Departing from the usual mix of action and whimsy, this is a solidly serious issue of Batman: The Brave and the Bold. We don’t even have the usual prologue featuring a different character from the issue’s co-star – here it’s Green Lanterns all the way. So how is it?
The Cyborg Superman, Hank Henshaw, wants Hal Jordan’s power ring, but when he captures Earth’s Green Lantern, the trinket flies off to seek help. In no time at all it finds Batman – at the good old Ace Chemical Plant – and names him a Green Lantern. Rather than embrace the power, Batman continues his fight with Scarface as if nothing has happened. After that, though, he’s soon embroiled in a space saga with Hal, Henshaw, the Green Lantern Corps and the Manhunters.
Writer Adam Schlagman fits an awful lot of lore into 20 pages (a couple of editorial pages are handed over to puzzles and reader artwork) of a suddenly shiny Brave and Bold … the paper stock has been upgraded and the price bumped up by 49 cents, not a move guaranteed to help sales as this wonderful comic approaches cancellation at #22. Happily, as a former DC Comics editor, Schlagman can structure a story without things getting confusing. I know that as a kid I’d have loved to learn all about the GL Corps, their friends and enemies in a single comic (which, of course, we could back in those days when done-in-ones were the norm).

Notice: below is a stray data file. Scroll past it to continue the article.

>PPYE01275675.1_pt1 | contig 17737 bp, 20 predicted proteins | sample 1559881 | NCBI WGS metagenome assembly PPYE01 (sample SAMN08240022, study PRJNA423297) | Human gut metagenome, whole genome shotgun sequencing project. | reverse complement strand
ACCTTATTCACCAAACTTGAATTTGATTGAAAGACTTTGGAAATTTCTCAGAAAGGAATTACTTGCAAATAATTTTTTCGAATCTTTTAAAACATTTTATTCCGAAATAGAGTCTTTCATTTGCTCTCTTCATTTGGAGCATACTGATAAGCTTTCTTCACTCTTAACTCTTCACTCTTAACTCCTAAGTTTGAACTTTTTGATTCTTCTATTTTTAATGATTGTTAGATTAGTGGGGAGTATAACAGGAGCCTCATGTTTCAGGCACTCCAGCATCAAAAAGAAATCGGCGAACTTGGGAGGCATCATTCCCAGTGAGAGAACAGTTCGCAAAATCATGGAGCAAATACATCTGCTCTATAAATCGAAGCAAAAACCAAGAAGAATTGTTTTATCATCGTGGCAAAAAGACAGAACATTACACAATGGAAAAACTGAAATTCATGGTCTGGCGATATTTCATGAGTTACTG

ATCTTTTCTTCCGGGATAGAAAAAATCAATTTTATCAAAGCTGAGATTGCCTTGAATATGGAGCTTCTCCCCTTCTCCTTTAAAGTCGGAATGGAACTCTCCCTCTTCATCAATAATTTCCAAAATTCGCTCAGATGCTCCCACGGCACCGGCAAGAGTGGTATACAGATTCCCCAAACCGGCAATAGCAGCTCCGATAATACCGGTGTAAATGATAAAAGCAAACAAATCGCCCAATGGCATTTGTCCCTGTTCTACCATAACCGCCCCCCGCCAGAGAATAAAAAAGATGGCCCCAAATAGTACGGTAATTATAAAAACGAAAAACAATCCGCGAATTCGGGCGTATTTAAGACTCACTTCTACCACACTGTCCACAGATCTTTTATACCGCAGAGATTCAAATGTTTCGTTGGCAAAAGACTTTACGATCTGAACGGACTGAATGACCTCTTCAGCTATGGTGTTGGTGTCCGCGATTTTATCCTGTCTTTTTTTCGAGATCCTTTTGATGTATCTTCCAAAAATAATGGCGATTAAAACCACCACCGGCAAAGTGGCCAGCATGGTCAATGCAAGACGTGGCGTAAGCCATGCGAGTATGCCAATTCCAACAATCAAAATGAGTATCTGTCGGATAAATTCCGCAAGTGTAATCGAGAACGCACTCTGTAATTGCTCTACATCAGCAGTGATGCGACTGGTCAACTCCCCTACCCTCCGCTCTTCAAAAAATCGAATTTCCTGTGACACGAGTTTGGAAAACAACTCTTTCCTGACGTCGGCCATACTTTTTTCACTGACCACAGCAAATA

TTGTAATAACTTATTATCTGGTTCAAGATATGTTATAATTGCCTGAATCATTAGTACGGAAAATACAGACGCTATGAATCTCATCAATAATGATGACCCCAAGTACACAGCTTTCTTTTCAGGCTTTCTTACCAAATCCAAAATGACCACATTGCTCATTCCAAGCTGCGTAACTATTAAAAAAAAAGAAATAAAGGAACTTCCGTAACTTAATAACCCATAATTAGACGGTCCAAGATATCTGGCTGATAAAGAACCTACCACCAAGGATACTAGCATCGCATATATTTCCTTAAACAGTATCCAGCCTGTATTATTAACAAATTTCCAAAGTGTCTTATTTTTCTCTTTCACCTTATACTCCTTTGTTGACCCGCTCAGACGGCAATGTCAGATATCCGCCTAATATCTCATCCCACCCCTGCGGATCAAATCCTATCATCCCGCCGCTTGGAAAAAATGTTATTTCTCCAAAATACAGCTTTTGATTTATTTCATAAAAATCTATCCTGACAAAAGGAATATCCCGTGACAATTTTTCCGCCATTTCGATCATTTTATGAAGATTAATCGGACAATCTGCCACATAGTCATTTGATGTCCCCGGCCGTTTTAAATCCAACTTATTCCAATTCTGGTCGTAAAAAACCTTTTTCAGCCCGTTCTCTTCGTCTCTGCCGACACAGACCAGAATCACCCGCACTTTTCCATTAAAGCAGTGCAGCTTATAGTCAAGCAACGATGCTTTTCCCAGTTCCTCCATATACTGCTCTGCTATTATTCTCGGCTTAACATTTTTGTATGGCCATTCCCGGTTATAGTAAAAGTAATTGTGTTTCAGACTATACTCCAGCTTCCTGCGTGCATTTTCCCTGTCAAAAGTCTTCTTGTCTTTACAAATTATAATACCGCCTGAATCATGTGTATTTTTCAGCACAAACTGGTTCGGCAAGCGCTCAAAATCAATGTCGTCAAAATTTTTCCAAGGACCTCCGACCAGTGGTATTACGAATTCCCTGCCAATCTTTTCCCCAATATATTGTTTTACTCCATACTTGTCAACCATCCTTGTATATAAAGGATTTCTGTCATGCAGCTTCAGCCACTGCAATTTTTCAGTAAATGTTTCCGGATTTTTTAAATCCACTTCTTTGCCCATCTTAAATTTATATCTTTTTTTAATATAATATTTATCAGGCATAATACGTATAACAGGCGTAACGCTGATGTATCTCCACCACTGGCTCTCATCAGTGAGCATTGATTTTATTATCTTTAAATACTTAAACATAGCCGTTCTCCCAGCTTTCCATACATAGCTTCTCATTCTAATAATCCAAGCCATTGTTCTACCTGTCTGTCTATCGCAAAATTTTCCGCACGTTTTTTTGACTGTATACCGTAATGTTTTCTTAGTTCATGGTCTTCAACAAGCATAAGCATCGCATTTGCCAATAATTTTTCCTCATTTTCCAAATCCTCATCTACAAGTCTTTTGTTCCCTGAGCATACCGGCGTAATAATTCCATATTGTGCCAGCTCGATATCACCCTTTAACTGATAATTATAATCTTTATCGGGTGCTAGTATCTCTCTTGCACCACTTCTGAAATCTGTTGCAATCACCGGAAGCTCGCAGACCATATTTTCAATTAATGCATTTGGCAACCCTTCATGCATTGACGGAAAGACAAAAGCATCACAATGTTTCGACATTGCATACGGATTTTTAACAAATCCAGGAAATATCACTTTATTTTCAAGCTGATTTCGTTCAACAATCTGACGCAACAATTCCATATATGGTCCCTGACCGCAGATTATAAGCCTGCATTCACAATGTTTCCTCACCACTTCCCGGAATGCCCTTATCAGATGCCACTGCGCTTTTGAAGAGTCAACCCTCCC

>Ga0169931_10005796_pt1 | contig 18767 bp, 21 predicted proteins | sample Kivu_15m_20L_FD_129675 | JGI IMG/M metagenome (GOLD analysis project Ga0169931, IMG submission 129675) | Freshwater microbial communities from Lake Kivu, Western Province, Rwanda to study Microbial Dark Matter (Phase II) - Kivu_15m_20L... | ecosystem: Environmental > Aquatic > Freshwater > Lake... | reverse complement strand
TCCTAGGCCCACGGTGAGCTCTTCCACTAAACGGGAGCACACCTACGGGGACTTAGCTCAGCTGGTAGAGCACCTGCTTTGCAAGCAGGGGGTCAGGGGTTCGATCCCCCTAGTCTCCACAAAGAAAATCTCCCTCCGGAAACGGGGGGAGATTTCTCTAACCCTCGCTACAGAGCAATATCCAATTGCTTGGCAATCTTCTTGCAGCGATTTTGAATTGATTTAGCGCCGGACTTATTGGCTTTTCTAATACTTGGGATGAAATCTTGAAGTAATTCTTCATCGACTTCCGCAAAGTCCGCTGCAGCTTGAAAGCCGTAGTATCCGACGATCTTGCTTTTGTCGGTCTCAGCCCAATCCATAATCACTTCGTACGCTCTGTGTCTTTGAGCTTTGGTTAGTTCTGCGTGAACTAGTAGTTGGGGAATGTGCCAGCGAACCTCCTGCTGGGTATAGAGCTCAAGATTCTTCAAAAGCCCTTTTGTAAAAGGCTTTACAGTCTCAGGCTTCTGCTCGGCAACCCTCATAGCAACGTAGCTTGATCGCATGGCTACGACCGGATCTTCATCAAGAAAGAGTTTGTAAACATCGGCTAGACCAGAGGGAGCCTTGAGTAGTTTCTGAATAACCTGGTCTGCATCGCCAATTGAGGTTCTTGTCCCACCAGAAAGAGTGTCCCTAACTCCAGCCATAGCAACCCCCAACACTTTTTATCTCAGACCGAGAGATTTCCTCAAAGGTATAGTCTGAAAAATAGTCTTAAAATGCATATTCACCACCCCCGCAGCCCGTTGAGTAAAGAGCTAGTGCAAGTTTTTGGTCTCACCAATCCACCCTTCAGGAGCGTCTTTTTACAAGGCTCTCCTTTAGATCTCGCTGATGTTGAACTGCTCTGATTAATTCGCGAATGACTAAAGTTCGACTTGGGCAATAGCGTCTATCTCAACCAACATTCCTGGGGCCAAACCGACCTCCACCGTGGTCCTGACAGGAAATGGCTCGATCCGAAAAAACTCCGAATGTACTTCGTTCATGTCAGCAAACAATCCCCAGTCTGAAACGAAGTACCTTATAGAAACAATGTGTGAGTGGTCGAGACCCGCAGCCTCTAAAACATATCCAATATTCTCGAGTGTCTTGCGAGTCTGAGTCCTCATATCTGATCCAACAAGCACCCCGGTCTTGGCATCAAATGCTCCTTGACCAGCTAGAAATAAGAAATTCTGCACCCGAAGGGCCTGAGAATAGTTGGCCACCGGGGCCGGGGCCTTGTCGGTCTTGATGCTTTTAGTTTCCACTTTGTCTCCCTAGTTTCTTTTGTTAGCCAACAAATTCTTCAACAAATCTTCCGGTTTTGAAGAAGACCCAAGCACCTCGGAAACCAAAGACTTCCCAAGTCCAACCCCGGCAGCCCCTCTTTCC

|Kilowog, guaranteed to make a good comic even better|
And while I’m not usually a fan of near-radioactive paper, the better stock really suits former Impulse artist Carlo Barbieri’s bombastic pencils, as inked by Terry Beatty and coloured by Heroic Age. Every page pops with power-ringed goodness, and while we’ve seen Batman as GL previously – in the Elseworlds In Darkest Knight book by Mike Barr and Jerry Bingham – I much prefer Barberi’s less gloomy design. And the emerald constructs Batman comes up with when he finally lets loose with Oan energy are delightfully apposite.
So yes, this issue eschews the lightness of tone I associate with this comic, but there’s nothing wrong with a quality change of pace, and the title remains a darn good all-ages read. I just wish it was remaining for a lot longer.